The proposal should probably list out a good initial set of such test meshes and their attributes though. An initial list can be tediously gathered by the test so far though :).

The important part for me will be to not lose the ability to 1) test interesting chains of modifiers in realistic ways and 2) realistically cover some of the more common combinations of parameters in each modifier.

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Thanks for the feedback.

Yes, it might. Initially I was thinking to add this feature for primitive meshes only. With default values of modifiers applied, but as you suggested, I can compile a list of interesting meshes, one can perform the test on one of these or/and the primitive ones. The idea is to break the testing in 3 parts:

  • Generation of bare essential blend objects
  • Tweaking (changing the default values) as per user requirement inside Blender
  • Adding the test in the test file.
    We already do the last 2 steps, now it may seem contradictory that more time will be expended but consider a case where they are a lot of tests, I think it will be make testing more efficient.

And as far as naming is concerned I would like to propose to keep them simple like test_objectName_modifierName but we can keep them as detailed if one wants to set all attributes in the code itself.

I don’t understand this completely yet, I guess I will change my heading to semi-automation or partial automation, it’s like a head start, the difficulty I am seeing for now is how will I space out objects when there are a lot of them with different sizes?

I will definitely add them. Thanks :).
As for Hook modifier - I can’t remember now as for how I was approaching to test it, I will look into it soon.

Have a look at this work. Its a regression environment that tests addons using pytest. It can run against multiple versions of blender, including the nightlies. And it currently works on github actions and Travis CI

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Hello, I have worked with @mavek on the blender-addon-tester and am using it in super alpha-phase for a G’MIC addon for Blender for cross-OS, cross-blender versions testing. It is very practical to use (pip install blender-addon-tester ; from blender_addon_tester import test_addon). It could very easily work for Python’s builtin unittest suite as well in a few lines. I do no want to hijack the focus of this GSOC, as the target of blender-addon-tester is add-ons (and to smaller measure blender versions on any OS). I will definitely follow how the D6334 compositor testing patch mentioned above will be usable with blender-addon-tester (G’MIC is an image processing library).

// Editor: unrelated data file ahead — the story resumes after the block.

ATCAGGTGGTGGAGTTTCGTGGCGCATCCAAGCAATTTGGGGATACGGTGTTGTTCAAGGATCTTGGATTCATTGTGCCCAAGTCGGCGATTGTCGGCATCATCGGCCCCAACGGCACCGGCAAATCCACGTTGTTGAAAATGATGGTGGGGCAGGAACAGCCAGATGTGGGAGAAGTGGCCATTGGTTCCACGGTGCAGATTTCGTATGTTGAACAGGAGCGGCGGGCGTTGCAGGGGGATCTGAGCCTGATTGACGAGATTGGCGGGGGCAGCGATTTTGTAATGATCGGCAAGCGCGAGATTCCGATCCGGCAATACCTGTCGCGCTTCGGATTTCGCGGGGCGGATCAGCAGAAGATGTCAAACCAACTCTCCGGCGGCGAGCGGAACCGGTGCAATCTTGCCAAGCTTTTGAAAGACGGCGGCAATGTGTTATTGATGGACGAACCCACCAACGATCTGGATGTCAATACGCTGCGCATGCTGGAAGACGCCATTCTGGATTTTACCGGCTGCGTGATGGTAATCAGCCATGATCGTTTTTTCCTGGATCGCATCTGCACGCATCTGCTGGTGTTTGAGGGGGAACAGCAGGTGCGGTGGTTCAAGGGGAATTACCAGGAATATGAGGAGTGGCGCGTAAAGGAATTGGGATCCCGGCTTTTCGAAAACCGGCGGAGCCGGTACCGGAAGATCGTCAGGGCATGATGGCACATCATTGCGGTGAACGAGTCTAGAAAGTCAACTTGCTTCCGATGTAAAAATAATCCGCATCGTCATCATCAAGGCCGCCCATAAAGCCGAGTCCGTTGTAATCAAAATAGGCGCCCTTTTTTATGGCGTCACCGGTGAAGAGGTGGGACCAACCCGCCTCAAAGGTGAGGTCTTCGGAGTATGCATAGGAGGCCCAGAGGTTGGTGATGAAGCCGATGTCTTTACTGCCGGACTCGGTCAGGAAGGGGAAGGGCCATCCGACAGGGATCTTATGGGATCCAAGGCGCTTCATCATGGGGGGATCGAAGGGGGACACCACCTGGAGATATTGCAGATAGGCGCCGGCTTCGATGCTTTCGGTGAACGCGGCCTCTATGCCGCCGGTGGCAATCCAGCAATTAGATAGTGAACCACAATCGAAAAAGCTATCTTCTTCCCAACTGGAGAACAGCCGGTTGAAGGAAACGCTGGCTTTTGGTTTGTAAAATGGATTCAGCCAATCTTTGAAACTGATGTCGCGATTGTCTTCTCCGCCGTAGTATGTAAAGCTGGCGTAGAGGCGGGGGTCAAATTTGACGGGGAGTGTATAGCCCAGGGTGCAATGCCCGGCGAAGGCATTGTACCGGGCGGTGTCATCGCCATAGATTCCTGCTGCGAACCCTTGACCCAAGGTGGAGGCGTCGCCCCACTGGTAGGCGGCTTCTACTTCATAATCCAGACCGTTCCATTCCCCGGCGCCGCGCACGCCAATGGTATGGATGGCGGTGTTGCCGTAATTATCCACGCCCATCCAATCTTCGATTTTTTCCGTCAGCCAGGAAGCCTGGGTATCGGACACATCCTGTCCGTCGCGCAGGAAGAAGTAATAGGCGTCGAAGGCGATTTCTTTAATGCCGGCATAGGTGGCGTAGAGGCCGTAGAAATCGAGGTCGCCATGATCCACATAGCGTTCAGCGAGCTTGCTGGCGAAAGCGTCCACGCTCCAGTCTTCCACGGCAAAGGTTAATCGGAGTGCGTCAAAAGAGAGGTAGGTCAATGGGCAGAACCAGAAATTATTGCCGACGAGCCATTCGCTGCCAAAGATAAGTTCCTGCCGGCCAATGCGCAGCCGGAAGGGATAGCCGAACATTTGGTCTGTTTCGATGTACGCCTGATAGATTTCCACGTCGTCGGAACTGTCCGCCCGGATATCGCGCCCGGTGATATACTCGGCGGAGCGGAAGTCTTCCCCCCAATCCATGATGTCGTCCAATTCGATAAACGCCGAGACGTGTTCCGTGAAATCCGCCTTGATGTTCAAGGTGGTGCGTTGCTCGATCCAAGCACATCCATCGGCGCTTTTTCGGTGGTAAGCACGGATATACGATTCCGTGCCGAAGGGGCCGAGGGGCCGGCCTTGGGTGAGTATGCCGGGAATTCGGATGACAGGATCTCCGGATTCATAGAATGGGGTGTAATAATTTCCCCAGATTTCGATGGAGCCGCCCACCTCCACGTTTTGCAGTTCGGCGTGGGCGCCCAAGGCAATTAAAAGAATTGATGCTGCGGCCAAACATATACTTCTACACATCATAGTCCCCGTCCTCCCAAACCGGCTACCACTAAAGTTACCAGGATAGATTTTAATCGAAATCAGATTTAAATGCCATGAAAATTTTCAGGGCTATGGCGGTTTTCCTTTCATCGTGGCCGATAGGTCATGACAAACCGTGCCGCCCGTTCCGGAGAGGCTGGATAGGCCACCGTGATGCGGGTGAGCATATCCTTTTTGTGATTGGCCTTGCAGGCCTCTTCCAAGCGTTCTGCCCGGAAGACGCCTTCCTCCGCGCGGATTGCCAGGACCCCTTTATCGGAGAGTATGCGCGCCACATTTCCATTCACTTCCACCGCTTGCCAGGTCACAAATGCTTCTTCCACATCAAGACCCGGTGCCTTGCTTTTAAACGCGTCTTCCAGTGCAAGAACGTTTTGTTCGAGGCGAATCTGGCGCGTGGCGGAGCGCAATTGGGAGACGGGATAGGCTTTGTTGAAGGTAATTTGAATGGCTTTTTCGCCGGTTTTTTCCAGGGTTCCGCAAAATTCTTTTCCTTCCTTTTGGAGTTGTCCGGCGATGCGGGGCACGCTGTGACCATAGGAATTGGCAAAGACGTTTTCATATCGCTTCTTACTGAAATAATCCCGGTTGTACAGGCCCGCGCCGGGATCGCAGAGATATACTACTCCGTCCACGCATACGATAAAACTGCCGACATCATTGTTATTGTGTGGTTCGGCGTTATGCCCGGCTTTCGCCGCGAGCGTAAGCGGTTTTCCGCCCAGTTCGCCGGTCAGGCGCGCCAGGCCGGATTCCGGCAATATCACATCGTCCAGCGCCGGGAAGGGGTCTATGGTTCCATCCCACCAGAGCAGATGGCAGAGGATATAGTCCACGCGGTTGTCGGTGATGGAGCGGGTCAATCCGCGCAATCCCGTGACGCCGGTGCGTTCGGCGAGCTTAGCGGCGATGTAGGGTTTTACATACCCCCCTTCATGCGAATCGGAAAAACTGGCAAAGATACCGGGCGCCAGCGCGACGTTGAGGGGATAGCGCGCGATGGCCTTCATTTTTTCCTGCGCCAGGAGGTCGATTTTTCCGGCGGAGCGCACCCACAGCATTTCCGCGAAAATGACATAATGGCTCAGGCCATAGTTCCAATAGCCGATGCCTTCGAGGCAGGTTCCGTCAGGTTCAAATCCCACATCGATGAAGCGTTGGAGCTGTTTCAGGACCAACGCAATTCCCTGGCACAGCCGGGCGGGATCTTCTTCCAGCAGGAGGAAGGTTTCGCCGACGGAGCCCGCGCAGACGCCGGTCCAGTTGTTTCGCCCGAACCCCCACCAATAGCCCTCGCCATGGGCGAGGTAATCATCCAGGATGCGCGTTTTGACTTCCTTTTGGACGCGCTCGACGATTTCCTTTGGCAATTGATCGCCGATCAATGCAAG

So… giving early kudos for this Blender file generation framework and the rest of Blender core testing!! All my encouragements!!


Just a note on unittest versus pytest. pytest is pretty much the standard now, but is usually only implementable if you can do a pip install. People who didn’t have access to pip install usually had to use unittest because they have no choice.

In our flow, that @myselfhimself and I have put together, the pip install component of blender/python has been solved and pytest is in there now.

But it should be possible to drop back to unittest if required, the testing the tester work would need to be redone though. Rippling out the error from the guts of the python in blender all the way up the chain to a CI tool is a bit Inception like!

Thanks for sharing.

A lot of what blender-addon-tester offers is already available for Blender. For instance the current automated tests are part of the continuous integration tools of Blender.
Testing against multiple versions could be interesting, e.g. when Blender will support multiple LTS releases at the same time, but even then versioning the tests with git/svn could be enough.

I still want to have a closer look at blender-addon-tester but its focus does indeed seem different than the current tests in Blender.

At the risk of clobbering this post, I have start another post:

But yes, the testing flow for an addon, and being regressable, particularly the ability to run against multiple versions of blender, makes it a different beast than the testing flow already contained in the blender project.

Maybe the name of this post is a little generic and I am misdirecting the idea of the work.

Please have a look those and if you have any observations I would love to hear (at the link above :wink: )